Request for Information Regarding Grandfathered Group Health Plans and Grandfathered Group Health Insurance Coverage, 26 CFR Part 54; 29 CFR Part 2590; 45 CFR Parts 144, 146, and 147; 84 Fed. Reg. 5969 (Feb. 25, 2019)
The DOL, IRS, and HHS have issued a request for information on grandfathered health plans. Grandfathered plans are group health plans (or health insurance coverage) that have continuously provided coverage since March 23, 2010, and have not undergone certain prohibited design changes since then. These plans are excused from some requirements under the Affordable Care Act (ACA), such as coverage of preventive health services without any cost-sharing and the expanded appeals process and external review, but are subject to other provisions (see our Checkpoint Question of the Week). Grandfathered status can be maintained indefinitely so long as the plan or coverage continues to cover at least one person; no prohibited plan design changes are made; and the required disclosure and recordkeeping requirements are met.
The request explains that, consistent with the objective of Executive Order 13765 to minimize the ACA’s economic and regulatory burdens (see our Checkpoint article), the agencies are gathering input to better understand the challenges for plans and insurers in avoiding loss of grandfathered status. Noting that the final regulations provide that grandfathered status cannot be regained once it is lost and there is no authority for non-grandfathered plans to become grandfathered, the agencies request input on actions they can take to help grandfathered plans maintain their status. They also ask why plans have chosen to preserve grandfathered status (including costs, benefits, and other factors) and why participants continue to enroll in grandfathered coverage. The request also provides some current statistics on grandfathered plans: In 2018, approximately 20% of employers that offered health benefits offered at least one grandfathered group health plan—down from 72% in 2011. And 16% of workers with employer-sponsored coverage were enrolled in a grandfathered group health plan in 2018—down from 56% in 2011. The agencies ask how many plan sponsors and insurers contemplate changes that would cause loss of grandfathered status.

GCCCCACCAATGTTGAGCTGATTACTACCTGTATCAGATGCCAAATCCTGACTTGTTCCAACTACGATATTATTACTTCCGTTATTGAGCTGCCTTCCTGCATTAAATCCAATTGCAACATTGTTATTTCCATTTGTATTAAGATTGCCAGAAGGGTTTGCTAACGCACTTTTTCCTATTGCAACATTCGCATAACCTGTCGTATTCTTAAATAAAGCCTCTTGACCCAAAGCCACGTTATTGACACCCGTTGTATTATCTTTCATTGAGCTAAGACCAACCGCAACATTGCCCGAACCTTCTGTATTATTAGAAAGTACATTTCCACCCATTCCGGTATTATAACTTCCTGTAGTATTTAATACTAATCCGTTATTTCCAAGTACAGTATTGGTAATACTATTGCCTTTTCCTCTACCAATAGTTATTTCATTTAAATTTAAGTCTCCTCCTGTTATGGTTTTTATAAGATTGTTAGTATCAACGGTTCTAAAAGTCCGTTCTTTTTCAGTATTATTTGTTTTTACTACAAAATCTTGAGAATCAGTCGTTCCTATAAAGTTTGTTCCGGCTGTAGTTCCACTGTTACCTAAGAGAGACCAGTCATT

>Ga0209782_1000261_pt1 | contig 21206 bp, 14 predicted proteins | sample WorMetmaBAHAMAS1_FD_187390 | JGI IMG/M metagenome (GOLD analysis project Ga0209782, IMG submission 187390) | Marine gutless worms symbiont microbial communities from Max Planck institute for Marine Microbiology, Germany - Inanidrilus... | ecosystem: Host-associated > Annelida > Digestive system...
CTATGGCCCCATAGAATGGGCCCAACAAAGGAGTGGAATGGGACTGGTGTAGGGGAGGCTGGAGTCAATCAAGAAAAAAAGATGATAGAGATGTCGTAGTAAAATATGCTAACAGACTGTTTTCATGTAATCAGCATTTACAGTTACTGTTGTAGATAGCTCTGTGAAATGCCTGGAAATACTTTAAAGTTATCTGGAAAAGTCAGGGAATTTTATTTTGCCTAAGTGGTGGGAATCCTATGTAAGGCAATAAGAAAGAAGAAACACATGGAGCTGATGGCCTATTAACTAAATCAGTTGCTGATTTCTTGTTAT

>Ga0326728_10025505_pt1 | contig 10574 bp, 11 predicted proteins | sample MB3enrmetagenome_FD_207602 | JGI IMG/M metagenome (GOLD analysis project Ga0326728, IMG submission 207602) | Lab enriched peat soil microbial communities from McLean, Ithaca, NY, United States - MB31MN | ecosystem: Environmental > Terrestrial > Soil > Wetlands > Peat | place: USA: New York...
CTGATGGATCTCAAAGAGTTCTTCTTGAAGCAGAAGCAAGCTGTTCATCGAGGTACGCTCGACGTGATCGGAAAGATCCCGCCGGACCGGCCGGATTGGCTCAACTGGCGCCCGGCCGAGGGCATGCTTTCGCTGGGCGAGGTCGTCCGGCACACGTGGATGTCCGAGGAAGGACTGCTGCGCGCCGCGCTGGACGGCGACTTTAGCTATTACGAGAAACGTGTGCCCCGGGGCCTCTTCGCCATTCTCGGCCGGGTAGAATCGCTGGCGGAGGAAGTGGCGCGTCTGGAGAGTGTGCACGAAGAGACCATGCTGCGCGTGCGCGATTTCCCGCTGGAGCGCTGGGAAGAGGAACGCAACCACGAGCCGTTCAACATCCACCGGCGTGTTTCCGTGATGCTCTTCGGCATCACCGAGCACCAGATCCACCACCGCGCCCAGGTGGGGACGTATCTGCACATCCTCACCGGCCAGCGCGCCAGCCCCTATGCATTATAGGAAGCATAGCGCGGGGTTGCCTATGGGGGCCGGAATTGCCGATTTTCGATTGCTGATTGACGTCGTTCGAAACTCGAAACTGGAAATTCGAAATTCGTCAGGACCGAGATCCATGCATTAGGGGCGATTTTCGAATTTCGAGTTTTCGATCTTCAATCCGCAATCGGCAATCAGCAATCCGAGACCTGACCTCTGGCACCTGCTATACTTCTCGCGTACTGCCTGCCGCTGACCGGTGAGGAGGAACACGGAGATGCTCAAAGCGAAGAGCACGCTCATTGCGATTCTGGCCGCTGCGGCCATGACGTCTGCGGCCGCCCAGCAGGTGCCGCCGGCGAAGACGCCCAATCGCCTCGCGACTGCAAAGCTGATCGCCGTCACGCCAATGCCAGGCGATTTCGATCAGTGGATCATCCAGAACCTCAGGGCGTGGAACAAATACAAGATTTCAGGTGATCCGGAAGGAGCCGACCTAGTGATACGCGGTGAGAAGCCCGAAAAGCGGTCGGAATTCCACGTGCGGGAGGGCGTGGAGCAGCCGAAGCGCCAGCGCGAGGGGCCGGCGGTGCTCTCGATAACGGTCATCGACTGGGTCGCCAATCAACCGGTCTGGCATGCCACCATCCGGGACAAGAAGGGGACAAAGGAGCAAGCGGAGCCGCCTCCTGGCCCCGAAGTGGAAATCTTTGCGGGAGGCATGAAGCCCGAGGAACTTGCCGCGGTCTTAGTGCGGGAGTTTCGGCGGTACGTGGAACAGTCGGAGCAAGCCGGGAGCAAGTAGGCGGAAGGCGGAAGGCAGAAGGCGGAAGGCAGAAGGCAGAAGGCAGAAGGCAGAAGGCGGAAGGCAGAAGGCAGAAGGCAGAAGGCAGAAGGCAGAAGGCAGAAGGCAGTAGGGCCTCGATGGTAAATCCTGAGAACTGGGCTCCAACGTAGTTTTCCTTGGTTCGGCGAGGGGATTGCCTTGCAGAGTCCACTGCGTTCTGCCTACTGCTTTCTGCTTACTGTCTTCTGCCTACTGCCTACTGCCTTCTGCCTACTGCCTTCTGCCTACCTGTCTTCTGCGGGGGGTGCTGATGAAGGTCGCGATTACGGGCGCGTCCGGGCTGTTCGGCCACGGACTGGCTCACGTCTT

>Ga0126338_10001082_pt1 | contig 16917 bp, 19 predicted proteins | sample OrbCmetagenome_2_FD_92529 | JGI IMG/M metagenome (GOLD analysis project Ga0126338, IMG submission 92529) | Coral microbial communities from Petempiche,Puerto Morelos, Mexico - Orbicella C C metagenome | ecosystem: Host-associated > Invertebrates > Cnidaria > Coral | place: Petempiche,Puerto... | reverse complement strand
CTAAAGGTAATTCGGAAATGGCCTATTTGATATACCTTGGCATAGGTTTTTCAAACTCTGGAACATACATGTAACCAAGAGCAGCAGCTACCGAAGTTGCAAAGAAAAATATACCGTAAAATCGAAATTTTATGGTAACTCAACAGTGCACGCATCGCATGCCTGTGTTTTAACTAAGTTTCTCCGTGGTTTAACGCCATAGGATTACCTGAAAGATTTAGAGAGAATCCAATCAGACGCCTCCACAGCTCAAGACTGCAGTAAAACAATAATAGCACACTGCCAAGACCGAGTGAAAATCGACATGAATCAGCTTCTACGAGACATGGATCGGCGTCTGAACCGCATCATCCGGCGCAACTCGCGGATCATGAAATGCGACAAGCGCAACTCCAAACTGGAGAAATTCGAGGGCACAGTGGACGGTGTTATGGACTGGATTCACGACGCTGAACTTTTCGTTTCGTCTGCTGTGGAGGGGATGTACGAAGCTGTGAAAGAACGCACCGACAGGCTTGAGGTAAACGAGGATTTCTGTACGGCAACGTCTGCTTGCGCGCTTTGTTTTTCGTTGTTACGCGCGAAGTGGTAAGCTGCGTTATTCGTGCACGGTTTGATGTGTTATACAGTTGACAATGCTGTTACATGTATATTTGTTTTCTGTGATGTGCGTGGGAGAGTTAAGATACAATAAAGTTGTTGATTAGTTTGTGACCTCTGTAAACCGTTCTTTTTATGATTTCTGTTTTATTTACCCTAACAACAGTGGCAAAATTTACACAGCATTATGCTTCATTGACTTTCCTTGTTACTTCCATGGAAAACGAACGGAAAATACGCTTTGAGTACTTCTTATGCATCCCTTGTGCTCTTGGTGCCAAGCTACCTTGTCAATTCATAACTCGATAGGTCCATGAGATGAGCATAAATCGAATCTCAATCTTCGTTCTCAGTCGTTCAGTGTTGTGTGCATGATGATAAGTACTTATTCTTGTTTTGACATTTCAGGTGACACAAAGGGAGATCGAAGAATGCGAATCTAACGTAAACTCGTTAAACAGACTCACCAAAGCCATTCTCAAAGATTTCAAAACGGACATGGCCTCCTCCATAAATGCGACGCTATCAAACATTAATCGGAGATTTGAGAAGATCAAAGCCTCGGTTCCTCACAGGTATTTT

EBIA Comment: As the request explains, the number of grandfathered plans has decreased each year since the ACA was enacted. In addition to the statistics supplied in the request, we note that in 2015, when final regulations were issued, the agencies estimated that more than 40 million participants and beneficiaries were covered by grandfathered plans (see our Checkpoint article). Despite the declining numbers, the agencies note that some employers, insurers, and participants continue to find value in grandfathered plans. It will be interesting to see what information is collected and how it translates into future guidance. For more information, see EBIA’s Health Care Reform manual at Section VI (“Grandfathered Health Plans”).
Contributing Editors: EBIA Staff.